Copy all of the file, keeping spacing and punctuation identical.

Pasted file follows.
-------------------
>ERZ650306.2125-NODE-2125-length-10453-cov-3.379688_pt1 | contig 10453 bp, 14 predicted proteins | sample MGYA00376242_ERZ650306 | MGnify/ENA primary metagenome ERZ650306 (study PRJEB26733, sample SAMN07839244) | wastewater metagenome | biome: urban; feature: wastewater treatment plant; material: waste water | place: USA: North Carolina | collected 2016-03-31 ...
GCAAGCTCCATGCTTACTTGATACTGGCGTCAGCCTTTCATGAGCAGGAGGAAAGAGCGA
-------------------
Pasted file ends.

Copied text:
>ERZ650306.2125-NODE-2125-length-10453-cov-3.379688_pt1 | contig 10453 bp, 14 predicted proteins | sample MGYA00376242_ERZ650306 | MGnify/ENA primary metagenome ERZ650306 (study PRJEB26733, sample SAMN07839244) | wastewater metagenome | biome: urban; feature: wastewater treatment plant; material: waste water | place: USA: North Carolina | collected 2016-03-31 ...
GCAAGCTCCATGCTTACTTGATACTGGCGTCAGCCTTTCATGAGCAGGAGGAAAGAGCGA